Peoria, Ill. (WMBD) — After a rare triple dip La Niña, El Niño is back and is expected to persist well into 2024. So how might this impact our upcoming winter? Let’s go back and take a look at some past El Niño winters and see if we can identify any trends.
What is the El Niño Southern Oscillation (ENSO)?
ENSO consist of three phases, El Niño (positive phase), Neutral, and La Niña (negative phase). Each phase is determined by sea surface temperatures (SST) and how they compare to the long term average along with stronger atmospheric wind pattern over the equatorial Pacific.
El Niño (Positive Phase) – This phase occurs when sea surface temperatures across the central and eastern Pacific are above average. This often results in less rainfall over Indonesia and increased rainfall across the central and eastern Pacific. Shifting winds near the equator will carry tropical moisture north into North America. This typically leads to cooler and wetter seasons across the southern U.S. while warmer and drier seasons occur across the northern U.S. and the Midwest.
What do past El Niño winters look like for Central Illinois?
El Niño is expected to be moderate to strong from December through February. While ENSO isn’t the only teleconnection to impact how things play out over the winter, it may help shape it. We had moderate to strong El Niños during the following winters, 1957-58, 1972-73, 1991-92, and 2009-10 so here’s a look back at what those El Niño winters looked like.
The temperatures during the winter lined up well with what is typically seen during and El Niño winter, warm across the northwest and cooler over the south. Illinois was in a bit of a transition zone and saw temperatures close to average, except for a narrow zone of below average temperatures along the Illinois River Valley.
Precipitation varied across the country but the west and east coasts both had wet winters. Meanwhile parts of the Upper-Midwest were dry along with portions of the south. It was a mixed bag across Illinois with above average precipitation in the south and drier in the north.
With the exception of the northeast and parts of the south, much of the country experienced below average snowfall. This was also the case for much of Illinois, especially south of I-74.
This winter saw below average temperatures across the western U.S. while above average temperatures were generally seen in the east. For Illinois it was a warmer than average winter, especially for the northern half of the state.
Above average precipitation was seen across parts of the south, west and Midwest while drier than normal conditions were experienced over the northern Rockies. For Illinois above average precipitation was experienced west of the Illinois River while below average precipitation was seen further east.
In typical El Niño fashion, parts of the south experienced above average snowfall while much of the Midwest and the Ohio River Valley saw below average snowfall. While the 70s were a rather snowy decade for Central Illinois, that wasn’t the case this winter as much of the state only saw 50-75% of their normal snowfall.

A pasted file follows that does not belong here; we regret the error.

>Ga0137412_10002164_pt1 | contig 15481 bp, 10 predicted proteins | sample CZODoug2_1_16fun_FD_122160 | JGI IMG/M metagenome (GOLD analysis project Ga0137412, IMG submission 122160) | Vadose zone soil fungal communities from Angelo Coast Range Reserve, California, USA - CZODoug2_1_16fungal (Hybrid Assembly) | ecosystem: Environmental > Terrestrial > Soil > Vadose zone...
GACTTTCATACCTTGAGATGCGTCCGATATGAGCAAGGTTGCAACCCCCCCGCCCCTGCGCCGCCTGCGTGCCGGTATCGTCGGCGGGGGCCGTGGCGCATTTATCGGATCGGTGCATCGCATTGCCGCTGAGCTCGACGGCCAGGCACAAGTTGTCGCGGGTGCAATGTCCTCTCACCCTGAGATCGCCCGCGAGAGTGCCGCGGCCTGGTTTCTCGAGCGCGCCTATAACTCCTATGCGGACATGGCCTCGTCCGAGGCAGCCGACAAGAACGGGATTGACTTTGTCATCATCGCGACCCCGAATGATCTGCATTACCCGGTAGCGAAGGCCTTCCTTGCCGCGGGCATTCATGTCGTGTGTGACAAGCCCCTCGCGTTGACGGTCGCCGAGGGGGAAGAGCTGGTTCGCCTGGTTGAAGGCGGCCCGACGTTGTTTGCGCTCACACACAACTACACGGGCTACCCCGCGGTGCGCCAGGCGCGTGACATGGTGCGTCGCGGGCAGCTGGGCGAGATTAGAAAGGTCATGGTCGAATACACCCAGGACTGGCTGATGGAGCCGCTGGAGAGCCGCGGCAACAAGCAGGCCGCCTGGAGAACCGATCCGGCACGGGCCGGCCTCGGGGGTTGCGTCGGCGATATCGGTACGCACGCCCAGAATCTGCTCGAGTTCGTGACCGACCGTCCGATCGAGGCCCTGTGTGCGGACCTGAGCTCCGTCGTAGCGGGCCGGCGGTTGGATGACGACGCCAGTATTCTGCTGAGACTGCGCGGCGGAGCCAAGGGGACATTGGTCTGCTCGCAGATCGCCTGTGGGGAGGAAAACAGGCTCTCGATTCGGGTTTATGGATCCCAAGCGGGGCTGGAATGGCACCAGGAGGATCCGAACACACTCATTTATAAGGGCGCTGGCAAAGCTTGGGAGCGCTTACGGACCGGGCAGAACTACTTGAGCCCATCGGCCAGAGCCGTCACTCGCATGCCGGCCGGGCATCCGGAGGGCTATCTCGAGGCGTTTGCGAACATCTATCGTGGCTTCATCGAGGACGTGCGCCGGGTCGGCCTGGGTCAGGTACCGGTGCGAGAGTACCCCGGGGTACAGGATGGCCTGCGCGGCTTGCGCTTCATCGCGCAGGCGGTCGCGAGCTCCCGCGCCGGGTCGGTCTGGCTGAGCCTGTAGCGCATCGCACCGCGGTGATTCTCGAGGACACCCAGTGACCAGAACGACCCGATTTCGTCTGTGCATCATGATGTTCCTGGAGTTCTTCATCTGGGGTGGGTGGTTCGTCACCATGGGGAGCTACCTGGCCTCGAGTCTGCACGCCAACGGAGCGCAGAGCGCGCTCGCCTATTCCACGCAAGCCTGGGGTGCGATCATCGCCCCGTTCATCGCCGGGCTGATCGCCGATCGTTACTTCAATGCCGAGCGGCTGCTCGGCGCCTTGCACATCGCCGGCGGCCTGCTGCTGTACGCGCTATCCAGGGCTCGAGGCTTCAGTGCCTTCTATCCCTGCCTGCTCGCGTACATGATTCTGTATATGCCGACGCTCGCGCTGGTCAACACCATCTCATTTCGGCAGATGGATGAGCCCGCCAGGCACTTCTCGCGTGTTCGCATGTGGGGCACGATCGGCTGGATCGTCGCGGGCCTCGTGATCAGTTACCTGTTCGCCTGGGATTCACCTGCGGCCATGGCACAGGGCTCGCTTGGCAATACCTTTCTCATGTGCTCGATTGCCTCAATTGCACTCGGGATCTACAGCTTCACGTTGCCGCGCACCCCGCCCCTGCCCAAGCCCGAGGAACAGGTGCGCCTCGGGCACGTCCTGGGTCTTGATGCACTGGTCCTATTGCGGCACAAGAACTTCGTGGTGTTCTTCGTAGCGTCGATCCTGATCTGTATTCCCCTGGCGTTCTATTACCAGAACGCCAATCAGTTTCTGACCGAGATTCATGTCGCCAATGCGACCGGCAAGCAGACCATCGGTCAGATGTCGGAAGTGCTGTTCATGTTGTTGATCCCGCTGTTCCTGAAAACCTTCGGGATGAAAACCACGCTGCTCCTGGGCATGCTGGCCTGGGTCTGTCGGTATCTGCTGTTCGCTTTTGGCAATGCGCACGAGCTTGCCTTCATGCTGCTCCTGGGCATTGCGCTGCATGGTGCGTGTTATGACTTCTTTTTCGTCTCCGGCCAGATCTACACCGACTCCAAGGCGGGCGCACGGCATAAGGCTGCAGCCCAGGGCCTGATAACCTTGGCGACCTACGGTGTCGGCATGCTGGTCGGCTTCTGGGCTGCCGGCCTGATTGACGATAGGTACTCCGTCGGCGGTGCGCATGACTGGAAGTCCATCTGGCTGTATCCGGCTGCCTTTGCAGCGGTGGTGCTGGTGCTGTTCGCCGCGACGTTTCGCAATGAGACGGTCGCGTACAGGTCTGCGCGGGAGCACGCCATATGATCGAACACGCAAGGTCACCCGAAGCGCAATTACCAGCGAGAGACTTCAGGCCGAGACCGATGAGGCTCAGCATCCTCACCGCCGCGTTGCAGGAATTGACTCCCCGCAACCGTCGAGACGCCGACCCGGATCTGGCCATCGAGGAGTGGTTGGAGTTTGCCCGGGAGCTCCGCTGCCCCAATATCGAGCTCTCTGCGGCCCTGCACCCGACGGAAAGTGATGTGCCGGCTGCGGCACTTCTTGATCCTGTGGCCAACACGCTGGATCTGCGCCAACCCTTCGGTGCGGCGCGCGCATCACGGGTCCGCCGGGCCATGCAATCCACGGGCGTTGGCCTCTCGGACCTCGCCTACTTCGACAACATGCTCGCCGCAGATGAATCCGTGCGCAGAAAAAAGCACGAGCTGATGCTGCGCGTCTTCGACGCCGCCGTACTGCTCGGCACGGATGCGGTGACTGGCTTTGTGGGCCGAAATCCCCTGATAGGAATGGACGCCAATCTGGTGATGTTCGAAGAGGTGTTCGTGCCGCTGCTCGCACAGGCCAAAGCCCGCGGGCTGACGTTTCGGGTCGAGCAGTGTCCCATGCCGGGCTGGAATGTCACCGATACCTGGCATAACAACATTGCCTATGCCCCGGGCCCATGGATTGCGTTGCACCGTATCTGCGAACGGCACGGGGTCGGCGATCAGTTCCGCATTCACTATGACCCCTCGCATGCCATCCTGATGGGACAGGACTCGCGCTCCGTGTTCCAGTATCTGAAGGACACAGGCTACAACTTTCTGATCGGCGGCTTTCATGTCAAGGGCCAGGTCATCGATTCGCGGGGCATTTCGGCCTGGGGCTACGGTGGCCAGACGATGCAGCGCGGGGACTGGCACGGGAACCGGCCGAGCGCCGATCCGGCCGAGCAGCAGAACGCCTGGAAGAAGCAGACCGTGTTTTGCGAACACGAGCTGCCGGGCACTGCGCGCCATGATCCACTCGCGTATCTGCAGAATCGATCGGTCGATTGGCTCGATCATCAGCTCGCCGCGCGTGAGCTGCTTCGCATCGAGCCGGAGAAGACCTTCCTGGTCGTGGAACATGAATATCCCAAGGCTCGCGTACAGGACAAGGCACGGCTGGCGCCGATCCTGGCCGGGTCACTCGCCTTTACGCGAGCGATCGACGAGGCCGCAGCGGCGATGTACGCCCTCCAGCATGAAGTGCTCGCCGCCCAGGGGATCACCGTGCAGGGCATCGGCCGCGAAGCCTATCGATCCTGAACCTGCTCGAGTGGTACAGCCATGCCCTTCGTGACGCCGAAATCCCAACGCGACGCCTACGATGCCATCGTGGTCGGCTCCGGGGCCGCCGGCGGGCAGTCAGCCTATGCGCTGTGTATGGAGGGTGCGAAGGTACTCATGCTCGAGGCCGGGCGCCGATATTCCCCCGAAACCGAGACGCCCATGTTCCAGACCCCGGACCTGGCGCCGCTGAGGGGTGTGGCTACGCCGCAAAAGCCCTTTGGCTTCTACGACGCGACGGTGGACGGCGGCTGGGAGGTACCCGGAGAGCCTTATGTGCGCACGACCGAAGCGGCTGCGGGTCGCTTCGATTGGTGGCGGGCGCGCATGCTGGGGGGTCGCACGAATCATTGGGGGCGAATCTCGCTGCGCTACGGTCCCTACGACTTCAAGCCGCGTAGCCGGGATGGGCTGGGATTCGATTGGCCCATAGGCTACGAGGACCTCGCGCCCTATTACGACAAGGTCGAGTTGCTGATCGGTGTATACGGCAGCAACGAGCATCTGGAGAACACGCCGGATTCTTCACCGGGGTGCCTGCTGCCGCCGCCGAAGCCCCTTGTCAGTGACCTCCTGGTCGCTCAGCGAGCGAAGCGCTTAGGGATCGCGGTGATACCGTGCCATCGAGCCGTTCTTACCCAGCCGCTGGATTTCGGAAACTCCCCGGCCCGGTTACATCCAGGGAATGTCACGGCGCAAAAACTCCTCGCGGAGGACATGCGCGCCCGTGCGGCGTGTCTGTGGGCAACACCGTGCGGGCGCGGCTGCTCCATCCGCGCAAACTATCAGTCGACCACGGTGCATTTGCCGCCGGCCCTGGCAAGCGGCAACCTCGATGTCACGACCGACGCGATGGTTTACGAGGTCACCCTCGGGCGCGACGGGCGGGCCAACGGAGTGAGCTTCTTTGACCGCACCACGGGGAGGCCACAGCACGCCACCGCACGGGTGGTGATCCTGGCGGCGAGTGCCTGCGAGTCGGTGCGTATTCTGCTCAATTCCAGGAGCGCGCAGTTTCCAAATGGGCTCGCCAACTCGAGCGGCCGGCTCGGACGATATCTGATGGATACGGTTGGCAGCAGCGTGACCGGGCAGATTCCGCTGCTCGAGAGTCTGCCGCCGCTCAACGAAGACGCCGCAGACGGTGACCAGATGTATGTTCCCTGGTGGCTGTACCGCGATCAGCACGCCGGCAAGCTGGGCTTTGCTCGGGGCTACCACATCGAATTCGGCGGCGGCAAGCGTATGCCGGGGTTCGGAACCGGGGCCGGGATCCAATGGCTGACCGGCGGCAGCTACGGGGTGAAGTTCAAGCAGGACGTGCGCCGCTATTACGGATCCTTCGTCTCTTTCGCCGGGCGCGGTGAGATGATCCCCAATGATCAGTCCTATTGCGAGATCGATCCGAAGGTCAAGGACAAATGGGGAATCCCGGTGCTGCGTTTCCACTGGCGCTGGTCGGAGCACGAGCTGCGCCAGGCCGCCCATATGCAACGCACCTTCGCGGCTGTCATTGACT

The El Niño blowtorch was cranked to 10 this winter as the plains, Midwest and northern Rockies saw temperatures well above average. This includes Illinois which experienced a winter with temperatures more than 4.5° above average.
Above average precipitation was experienced across the south while below average precipitation was seen across the northern Rockies and the Ohio River Valley, including Central Illinois.
There wasn’t much snow across the country this winter as below average snowfall was experienced from the west coast to the east coast. There were a few pockets of above average snowfall across the south and the upper-Midwest.
When it comes to moderate-strong El Niño winters, this one was a bit of an outlier. Nearly the entire country experienced below average temperatures, including Illinois.
While the northern Rockies and Ohio River Valley saw below average precipitation, the Northern Plains and parts of the Midwest experienced above average precipitation. For Illinois western parts of the state were wetter than normal while areas to the east were drier.
With below average temperatures over much of the country it’s not much of a surprise to see above average snowfall, particularly across the south. Even the Central Plains and the Midwest saw above average snowfall.
After looking at these past El Niño winters there are some recurring themes that have taken shape.
- Below average temperatures were generally experienced across the south and along the east coast while warmer than normal conditions were experienced in the north.
- Above average precipitation was typical throughout the south, the east coast and throughout California. Meanwhile below average precipitation was experienced over the northern Rockies, Great Lakes and the Ohio River Valley.
You can see those trends in the maps below…
For Illinois a couple of points seem to become clear about strong El Niño winters. With the exception of the 2009-10 winter, most El Niño winters tend to favor warmer temperatures and near to below average precipitation. One of the most obvious takeaways from these stats are that strong El Niño winters tend to not be snowy winters in Illinois.
There are other factors that come into play when it comes to how a winter ultimately takes shape, but as an early indicator for a seasonal forecast, it would not be surprising if Central Illinois experiences a warm and not-so snowy winter.
The Climate Prediction Center’s early winter outlook for December, January and February resembles the typical El Niño pattern with above average temperatures over the north, above average precipitation in the south and below average precipitation in the north.